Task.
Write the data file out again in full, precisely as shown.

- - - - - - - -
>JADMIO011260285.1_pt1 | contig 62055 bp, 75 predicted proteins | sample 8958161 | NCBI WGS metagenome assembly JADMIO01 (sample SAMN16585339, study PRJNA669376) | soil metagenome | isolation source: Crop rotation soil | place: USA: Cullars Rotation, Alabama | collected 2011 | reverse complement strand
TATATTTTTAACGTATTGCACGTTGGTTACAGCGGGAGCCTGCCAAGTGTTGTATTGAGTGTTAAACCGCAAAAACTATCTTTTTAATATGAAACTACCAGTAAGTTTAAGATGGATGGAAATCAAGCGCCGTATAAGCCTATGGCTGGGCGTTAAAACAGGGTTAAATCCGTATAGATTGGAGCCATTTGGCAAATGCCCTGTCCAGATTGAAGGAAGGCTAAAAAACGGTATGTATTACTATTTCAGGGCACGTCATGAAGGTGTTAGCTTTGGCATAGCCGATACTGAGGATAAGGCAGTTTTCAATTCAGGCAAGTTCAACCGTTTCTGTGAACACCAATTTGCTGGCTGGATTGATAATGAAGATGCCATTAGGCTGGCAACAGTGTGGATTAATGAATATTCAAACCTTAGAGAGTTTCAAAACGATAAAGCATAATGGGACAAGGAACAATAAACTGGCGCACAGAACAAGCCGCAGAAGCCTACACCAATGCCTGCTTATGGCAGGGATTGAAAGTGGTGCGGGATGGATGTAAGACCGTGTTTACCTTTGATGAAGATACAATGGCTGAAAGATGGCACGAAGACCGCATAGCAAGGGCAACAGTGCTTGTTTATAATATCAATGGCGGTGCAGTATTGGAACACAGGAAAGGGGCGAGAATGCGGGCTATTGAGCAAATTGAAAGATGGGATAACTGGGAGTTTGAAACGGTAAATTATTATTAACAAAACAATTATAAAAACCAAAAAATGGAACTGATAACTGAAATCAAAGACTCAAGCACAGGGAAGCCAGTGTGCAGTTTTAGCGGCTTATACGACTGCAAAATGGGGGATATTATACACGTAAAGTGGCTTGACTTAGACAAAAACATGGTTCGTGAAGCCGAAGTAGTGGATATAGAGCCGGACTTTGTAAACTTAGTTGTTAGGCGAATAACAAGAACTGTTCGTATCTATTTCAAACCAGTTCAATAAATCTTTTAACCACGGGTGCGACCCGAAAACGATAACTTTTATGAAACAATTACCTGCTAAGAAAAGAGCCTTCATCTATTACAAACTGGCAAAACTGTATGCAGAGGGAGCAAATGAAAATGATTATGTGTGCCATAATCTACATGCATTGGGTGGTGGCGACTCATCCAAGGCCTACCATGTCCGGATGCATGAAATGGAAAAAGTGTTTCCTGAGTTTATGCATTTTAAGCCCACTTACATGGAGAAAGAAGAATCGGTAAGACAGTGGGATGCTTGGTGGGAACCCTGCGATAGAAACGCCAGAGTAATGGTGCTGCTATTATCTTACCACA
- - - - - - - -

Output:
>JADMIO011260285.1_pt1 | contig 62055 bp, 75 predicted proteins | sample 8958161 | NCBI WGS metagenome assembly JADMIO01 (sample SAMN16585339, study PRJNA669376) | soil metagenome | isolation source: Crop rotation soil | place: USA: Cullars Rotation, Alabama | collected 2011 | reverse complement strand
TATATTTTTAACGTATTGCACGTTGGTTACAGCGGGAGCCTGCCAAGTGTTGTATTGAGTGTTAAACCGCAAAAACTATCTTTTTAATATGAAACTACCAGTAAGTTTAAGATGGATGGAAATCAAGCGCCGTATAAGCCTATGGCTGGGCGTTAAAACAGGGTTAAATCCGTATAGATTGGAGCCATTTGGCAAATGCCCTGTCCAGATTGAAGGAAGGCTAAAAAACGGTATGTATTACTATTTCAGGGCACGTCATGAAGGTGTTAGCTTTGGCATAGCCGATACTGAGGATAAGGCAGTTTTCAATTCAGGCAAGTTCAACCGTTTCTGTGAACACCAATTTGCTGGCTGGATTGATAATGAAGATGCCATTAGGCTGGCAACAGTGTGGATTAATGAATATTCAAACCTTAGAGAGTTTCAAAACGATAAAGCATAATGGGACAAGGAACAATAAACTGGCGCACAGAACAAGCCGCAGAAGCCTACACCAATGCCTGCTTATGGCAGGGATTGAAAGTGGTGCGGGATGGATGTAAGACCGTGTTTACCTTTGATGAAGATACAATGGCTGAAAGATGGCACGAAGACCGCATAGCAAGGGCAACAGTGCTTGTTTATAATATCAATGGCGGTGCAGTATTGGAACACAGGAAAGGGGCGAGAATGCGGGCTATTGAGCAAATTGAAAGATGGGATAACTGGGAGTTTGAAACGGTAAATTATTATTAACAAAACAATTATAAAAACCAAAAAATGGAACTGATAACTGAAATCAAAGACTCAAGCACAGGGAAGCCAGTGTGCAGTTTTAGCGGCTTATACGACTGCAAAATGGGGGATATTATACACGTAAAGTGGCTTGACTTAGACAAAAACATGGTTCGTGAAGCCGAAGTAGTGGATATAGAGCCGGACTTTGTAAACTTAGTTGTTAGGCGAATAACAAGAACTGTTCGTATCTATTTCAAACCAGTTCAATAAATCTTTTAACCACGGGTGCGACCCGAAAACGATAACTTTTATGAAACAATTACCTGCTAAGAAAAGAGCCTTCATCTATTACAAACTGGCAAAACTGTATGCAGAGGGAGCAAATGAAAATGATTATGTGTGCCATAATCTACATGCATTGGGTGGTGGCGACTCATCCAAGGCCTACCATGTCCGGATGCATGAAATGGAAAAAGTGTTTCCTGAGTTTATGCATTTTAAGCCCACTTACATGGAGAAAGAAGAATCGGTAAGACAGTGGGATGCTTGGTGGGAACCCTGCGATAGAAACGCCAGAGTAATGGTGCTGCTATTATCTTACCACA